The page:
Local churches often have prison ministry. Some of them have volunteers that go into prison to teach classes or preach. Prison ministry doesn't just consist of the people that go into prisons. It also includes praying, donating needed items, and providing support for the prisoner’s family. It is a command from Jesus in the Bible to visit and provide for the needs of the imprisoned (Matthew 25:40). As a family member of a prisoner, you will offer a valuable perspective to the prison ministry.

3. Send them mail often and be creative.

Snail mail may be close to irrelevant in modern society, but in prison it is an important link to home. There is no better feeling for a prisoner than to hear their name called for mail (Unless they tell them, "Pack up, you're going home."). Not only does your loved one feel your love through letters, but others see that they have support from home. That's also a way for the staff to see that they have a support system. Sending letters often is a great way to support your loved one.

Prisons are governed by policy. There will always be a mailing policy for the prison system. If you are unable to find this policy online, you need to call the prison and request a copy from the mail room. When you call the prison for any reason, always ask who you are speaking with and write their name down. Prisons are paid for and ran on your tax dollars, never be afraid to call and ask questions. The policy will tell you what you are allowed to send.

The saying goes that, pictures are worth a thousand words. Prisoners treasure pictures. So, make a habit of sending pictures. If your loved one has children, give them the opportunity to draw pictures and write letters to them. Developing that habit in the children will help the prisoners to cope and the child to cope with their absence. Letters and drawings from children are also treasured. Make your letters colorful and creative. Prison is a place full of mundane colors. Mail can bring life to a deadlock.

Every prison has a different person running the mail room, and it seems like they all have their pet peeves. Learn what it is that gets your mail turned around and avoid making those same errors again. It is especially important to know the exact institution, dorm, and room when sending mail. The easier you make it for the mail room the quicker it will get to your loved one. Now get those markers out and go to work!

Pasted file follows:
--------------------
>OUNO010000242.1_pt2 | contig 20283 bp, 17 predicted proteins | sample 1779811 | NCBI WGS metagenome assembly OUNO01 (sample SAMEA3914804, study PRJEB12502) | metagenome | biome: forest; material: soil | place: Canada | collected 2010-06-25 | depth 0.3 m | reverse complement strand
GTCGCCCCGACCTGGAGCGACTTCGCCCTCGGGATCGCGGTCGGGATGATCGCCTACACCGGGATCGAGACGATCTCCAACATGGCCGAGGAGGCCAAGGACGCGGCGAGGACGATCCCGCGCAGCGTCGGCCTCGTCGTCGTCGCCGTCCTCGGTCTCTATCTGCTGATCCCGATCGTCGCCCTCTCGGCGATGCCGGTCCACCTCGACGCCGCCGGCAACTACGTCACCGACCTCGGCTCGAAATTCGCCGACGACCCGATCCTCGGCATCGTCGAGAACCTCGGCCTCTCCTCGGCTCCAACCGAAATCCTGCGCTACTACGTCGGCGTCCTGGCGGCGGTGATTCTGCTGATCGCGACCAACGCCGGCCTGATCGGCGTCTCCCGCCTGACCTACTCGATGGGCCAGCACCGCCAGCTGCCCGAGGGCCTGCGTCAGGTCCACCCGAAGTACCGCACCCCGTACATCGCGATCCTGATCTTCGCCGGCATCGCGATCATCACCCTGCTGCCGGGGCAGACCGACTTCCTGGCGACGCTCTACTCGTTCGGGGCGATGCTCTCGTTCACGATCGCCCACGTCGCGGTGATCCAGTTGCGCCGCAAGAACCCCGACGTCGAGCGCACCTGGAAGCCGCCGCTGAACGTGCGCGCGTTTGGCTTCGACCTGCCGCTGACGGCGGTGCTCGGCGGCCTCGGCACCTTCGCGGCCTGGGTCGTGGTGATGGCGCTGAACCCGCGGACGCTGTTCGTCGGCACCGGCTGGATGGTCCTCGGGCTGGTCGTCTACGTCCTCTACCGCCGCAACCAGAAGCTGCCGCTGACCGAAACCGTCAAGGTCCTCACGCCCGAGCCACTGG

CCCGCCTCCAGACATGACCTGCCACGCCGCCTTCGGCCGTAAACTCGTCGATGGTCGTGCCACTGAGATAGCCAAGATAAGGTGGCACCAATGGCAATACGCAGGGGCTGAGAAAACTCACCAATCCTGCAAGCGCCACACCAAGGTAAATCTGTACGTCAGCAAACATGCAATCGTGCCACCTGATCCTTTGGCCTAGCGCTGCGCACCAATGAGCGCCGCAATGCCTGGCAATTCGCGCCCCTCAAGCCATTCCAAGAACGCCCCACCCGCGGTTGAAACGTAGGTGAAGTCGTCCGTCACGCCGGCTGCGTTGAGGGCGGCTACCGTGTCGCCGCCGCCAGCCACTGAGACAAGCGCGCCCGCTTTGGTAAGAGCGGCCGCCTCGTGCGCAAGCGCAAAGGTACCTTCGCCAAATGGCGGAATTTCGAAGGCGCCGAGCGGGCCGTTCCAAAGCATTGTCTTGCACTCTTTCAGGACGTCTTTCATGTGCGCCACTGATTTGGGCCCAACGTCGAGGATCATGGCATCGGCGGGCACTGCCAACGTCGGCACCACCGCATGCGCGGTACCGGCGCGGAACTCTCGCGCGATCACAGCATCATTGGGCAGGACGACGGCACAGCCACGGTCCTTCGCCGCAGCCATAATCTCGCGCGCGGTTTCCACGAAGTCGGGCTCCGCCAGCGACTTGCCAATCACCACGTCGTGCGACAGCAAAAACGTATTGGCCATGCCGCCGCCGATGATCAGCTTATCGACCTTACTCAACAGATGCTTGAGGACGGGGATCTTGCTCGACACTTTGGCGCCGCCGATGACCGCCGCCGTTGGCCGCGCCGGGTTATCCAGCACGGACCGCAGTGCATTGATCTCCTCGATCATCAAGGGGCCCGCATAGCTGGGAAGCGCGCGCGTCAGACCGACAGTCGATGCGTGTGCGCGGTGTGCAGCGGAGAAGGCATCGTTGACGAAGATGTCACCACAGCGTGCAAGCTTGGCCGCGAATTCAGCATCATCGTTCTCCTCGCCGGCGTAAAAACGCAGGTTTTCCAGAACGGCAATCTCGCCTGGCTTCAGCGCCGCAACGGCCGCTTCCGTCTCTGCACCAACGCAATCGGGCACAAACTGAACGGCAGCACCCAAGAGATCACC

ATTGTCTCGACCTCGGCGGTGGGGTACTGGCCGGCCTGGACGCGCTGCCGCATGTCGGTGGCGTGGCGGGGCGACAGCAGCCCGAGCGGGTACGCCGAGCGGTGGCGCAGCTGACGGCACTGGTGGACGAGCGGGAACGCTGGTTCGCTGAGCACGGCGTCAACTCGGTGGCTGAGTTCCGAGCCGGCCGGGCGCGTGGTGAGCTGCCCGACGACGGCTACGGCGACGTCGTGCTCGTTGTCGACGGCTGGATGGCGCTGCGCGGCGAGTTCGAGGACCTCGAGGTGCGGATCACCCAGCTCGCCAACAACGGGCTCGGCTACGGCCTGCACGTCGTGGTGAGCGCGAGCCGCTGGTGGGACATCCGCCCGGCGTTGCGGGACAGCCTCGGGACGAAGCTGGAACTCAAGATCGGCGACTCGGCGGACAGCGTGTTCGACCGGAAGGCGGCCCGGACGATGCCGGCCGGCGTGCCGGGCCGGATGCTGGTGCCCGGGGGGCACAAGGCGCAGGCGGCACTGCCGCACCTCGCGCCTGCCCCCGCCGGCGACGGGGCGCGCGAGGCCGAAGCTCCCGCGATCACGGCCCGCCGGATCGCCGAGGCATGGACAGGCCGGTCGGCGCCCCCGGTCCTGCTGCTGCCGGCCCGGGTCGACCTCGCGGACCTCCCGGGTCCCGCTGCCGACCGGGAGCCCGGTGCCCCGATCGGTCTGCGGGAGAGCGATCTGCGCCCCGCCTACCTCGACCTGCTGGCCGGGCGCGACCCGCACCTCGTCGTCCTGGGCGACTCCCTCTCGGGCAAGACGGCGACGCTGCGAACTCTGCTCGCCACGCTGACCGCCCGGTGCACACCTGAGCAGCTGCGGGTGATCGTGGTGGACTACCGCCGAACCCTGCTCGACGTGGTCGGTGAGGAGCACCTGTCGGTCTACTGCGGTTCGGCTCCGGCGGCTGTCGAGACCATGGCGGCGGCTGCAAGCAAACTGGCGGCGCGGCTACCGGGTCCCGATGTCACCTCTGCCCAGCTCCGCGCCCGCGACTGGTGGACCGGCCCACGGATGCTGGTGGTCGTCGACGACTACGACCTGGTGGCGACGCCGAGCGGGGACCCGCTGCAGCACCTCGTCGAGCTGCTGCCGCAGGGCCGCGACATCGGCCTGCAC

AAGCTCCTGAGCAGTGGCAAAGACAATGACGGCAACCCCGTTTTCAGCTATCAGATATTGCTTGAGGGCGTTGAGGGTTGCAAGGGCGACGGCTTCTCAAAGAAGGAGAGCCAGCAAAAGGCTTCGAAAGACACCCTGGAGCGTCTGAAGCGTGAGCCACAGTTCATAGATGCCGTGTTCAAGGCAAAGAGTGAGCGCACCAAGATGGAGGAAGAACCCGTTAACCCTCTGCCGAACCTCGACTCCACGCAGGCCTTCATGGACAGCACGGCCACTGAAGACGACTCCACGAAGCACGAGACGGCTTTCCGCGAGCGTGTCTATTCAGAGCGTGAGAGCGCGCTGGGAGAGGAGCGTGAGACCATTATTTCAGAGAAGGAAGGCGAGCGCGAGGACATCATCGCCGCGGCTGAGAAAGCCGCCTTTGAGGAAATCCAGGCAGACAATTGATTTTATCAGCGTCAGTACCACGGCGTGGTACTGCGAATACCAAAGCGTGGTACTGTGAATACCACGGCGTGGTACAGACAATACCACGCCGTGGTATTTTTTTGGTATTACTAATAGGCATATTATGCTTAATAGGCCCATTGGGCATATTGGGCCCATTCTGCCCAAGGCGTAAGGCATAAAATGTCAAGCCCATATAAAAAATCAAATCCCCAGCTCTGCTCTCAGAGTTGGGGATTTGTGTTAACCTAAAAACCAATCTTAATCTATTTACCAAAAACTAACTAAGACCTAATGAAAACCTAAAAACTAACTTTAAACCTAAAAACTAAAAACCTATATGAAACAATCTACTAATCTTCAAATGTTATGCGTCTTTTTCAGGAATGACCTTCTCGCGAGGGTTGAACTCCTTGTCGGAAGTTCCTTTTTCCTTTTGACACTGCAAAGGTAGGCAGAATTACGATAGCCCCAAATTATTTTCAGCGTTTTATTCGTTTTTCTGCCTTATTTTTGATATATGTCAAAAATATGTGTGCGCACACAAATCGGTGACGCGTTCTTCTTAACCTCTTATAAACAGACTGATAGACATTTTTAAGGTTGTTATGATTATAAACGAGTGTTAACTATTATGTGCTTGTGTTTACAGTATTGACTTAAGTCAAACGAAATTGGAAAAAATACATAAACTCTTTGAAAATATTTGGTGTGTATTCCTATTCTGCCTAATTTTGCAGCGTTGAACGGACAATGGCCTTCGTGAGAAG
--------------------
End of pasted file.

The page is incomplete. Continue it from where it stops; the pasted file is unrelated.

Check out the mailing policy on sending books. Most prisons want books sent from publishers or companies. Once again, this should be in the mailing policy. Books are an important part of prison. If you want your loved one to make changes in their life, send them books. Ask them what kind of books they like to read and send some books of your choice. Reading books that they like and writing about them in letters is an excellent way to stay connected.

Some books are banned from prison. So be sure that you are aware of what books they are. The Marshall Project has an excellent article about the books that have been banned and are doing their best to complete a list of banned books by state.

4. Visit as often as possible.

There is no better way to show your love, than to show up as much as you can to see your loved one in person. Visiting prison is time consuming and frustrating. It often feels like the institution wants to discourage you from visiting. It is important to persevere through these obstacles and learn the process.

The dress code is important to be aware of. There is nothing worse than driving 2 hours only to be told you cannot visit because flip flops or holes in your jeans are not allowed, for example. There is usually a visitation policy that you should be able to find online or request a copy from the institution.

Many times, the process to enter the institution is frustrating and can put you in a bad mood before you get to see your loved one. Take a deep breath and try your best to focus on them instead of the annoyances you had to go through to get there. These moments are short, and it is important that you make the most of them.

In conclusion, when your family member or loved one is in prison, you are doing that time with them. It is very important that you show them by your actions that you are walking with them. These 4 ways of supporting them are some of the best ways, but not the only ways, to offer support. They need our support and our love. Stay focused on bringing them home and keeping them as safe as possible while they serve their time. If more prisoners have support systems and they are actively pursuing contact with prison administration and legislators, there is much greater potential for success in changing the system that is currently broken.

Please fill out this form to help us collect data from your experience with incarceration. Thank you for your time and effort. If this information was helpful for you, please share it with others who you know will benefit from it.